Rav Baruch Fried Case: Reuven was in the middle of working out a complex business…
HaRav Chaim Weg
Question: I like helping people; one way I try to help is by finding them the best deals. If I hear someone is in the market for a new car, may I tell him where the best price is available? Should I be concerned that this may harm businesses that do not offer the cheapest deals? Would I be allowed to make a website informing people where the best deals can be found?
Answer: The Gemara in Bava Metziah discusses a story of a landowner seeking workers to work in his field. He sends an agent to hire workers and tells him that he’s willing to pay each worker $4. The agent finds some potential workers, and tells them that the job pays $3, and they agree to work for that price. The Gemara rules that since they agreed to work for $3, they are not entitled to any more than that; however, they can have ta’arumos, complaints, against the agent for causing them a loss. The Gemara quotes a verse in Mishlei that says, “Al timnah tov m’baalov”, do not withhold benefits from a person. The agent transgressed this dictum by denying the workers of benefit they could have had.
The Ritvah asks why the agent is considered to have done something wrong. True, he did withhold benefit from the workers, but by doing so he saved money for the landowner. Why are we more concerned for the welfare of the worker than that of the landowner?
The Ritvah answers that the landowner clearly stated that he was willing to pay $4 and has no problem doing so. Therefore, the agent does not have to look for ways to save him money and is not permitted to take away any benefit that the workers stand to gain.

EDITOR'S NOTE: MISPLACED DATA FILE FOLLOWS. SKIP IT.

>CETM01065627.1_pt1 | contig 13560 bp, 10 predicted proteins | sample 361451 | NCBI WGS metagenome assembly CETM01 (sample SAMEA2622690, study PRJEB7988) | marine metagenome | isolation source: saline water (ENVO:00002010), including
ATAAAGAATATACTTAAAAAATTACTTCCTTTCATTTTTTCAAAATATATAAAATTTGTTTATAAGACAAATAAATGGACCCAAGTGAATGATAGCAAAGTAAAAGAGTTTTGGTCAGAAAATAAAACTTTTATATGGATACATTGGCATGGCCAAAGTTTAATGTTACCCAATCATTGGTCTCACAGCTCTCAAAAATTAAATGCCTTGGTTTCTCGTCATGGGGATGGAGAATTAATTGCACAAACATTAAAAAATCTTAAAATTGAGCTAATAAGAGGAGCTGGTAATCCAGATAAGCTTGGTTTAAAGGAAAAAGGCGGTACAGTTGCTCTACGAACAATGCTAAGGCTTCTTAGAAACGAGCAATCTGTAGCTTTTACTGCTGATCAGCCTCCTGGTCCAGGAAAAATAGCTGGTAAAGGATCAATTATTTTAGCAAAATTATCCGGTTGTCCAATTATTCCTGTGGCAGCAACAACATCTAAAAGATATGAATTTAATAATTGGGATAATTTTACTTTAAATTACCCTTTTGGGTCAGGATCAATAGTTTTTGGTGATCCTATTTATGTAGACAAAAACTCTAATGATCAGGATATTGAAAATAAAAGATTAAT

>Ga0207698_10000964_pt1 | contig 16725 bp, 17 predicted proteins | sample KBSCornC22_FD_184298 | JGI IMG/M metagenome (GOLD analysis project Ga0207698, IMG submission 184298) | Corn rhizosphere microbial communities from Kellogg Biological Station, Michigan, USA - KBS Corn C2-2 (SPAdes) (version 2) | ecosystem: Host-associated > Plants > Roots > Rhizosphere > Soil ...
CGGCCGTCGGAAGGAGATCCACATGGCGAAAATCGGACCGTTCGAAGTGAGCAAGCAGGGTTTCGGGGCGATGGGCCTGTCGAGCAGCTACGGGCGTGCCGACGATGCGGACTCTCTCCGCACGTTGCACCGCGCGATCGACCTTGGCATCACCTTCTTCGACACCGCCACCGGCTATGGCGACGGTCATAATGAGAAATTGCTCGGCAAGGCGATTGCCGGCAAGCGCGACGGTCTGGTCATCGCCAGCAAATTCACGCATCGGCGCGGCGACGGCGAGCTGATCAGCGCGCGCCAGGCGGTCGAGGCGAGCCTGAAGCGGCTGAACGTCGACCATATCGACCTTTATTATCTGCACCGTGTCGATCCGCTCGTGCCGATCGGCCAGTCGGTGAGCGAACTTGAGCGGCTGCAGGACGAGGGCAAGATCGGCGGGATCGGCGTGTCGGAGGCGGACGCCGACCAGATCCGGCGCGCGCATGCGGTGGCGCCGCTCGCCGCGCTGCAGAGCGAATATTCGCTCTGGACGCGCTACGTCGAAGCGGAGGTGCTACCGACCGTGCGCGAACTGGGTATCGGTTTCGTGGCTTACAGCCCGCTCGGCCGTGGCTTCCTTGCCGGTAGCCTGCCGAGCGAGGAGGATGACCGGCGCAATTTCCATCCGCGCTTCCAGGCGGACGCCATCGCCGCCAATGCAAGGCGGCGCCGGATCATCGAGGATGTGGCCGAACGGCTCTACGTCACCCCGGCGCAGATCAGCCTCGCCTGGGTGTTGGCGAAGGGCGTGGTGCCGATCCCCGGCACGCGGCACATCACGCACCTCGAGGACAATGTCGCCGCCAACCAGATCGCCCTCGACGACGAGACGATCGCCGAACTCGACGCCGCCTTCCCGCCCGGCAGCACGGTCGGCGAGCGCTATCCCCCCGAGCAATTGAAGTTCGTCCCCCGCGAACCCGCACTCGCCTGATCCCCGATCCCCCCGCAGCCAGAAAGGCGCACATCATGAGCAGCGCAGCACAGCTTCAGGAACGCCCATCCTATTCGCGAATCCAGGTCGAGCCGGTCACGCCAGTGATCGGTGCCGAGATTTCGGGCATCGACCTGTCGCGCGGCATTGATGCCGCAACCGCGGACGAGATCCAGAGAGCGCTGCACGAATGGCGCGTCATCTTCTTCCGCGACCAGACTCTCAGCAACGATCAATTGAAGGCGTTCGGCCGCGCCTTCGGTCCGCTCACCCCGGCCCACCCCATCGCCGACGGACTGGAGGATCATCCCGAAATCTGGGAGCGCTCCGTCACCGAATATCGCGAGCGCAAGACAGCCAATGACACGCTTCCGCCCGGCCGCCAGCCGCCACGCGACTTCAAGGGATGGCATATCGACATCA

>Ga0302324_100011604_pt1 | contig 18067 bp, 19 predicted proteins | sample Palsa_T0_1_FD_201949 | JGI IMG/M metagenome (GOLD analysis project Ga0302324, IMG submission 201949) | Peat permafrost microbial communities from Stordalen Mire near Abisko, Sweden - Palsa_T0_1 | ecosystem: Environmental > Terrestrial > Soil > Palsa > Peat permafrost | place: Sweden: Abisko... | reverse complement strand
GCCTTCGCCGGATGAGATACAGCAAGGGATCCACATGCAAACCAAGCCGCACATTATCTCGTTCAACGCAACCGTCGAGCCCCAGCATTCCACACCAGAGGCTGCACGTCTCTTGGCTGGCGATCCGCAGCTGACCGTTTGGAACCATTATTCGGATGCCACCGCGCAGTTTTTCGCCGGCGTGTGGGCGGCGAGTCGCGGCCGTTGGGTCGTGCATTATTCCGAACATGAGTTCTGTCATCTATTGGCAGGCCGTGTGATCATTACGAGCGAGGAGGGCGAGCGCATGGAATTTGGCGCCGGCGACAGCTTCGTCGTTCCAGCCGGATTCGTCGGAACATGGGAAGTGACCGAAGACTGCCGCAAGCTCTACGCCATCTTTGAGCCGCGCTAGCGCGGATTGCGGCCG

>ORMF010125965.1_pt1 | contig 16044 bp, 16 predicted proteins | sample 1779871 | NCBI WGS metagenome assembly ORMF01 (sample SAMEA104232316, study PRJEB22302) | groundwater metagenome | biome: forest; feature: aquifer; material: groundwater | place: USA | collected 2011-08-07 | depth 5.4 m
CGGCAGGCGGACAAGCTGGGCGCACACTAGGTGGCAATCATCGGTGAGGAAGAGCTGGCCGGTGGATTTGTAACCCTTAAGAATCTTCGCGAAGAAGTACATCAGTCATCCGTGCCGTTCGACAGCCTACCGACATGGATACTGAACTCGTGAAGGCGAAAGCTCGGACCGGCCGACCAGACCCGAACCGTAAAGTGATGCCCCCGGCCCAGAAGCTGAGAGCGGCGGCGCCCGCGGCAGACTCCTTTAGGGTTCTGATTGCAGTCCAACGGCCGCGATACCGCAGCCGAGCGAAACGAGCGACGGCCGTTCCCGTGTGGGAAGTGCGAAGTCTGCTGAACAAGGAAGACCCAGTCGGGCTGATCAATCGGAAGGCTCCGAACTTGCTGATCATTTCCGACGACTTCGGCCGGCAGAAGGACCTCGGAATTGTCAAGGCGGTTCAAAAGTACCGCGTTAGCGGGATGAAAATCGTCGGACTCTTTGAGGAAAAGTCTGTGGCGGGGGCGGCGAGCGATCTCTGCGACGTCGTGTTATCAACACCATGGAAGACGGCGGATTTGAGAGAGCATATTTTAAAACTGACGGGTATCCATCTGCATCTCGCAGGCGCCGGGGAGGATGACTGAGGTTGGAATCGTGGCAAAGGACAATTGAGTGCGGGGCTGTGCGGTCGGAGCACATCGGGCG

In the situation we are discussing, by advising a potential customer to go to the cheapest store, you might be depriving a more expensive store of a customer, but you are benefitting the customer. Since there is no reason to favor one side over the other and neither side takes precedence, you are allowed to offer a benefit to the customer-even if it may be to the detriment of a store.
Opening a website to help people find the cheapest prices is even more straightforward, and there is no halachic issue with this. A user goes to the website to view its contents on his own accord, which basically means that the user is coming to you and asking for your advice. When one initiates and approaches you, you are supposed to answer them; you certainly do not have to withhold valuable advice out of concern that this may be to the detriment of someone else.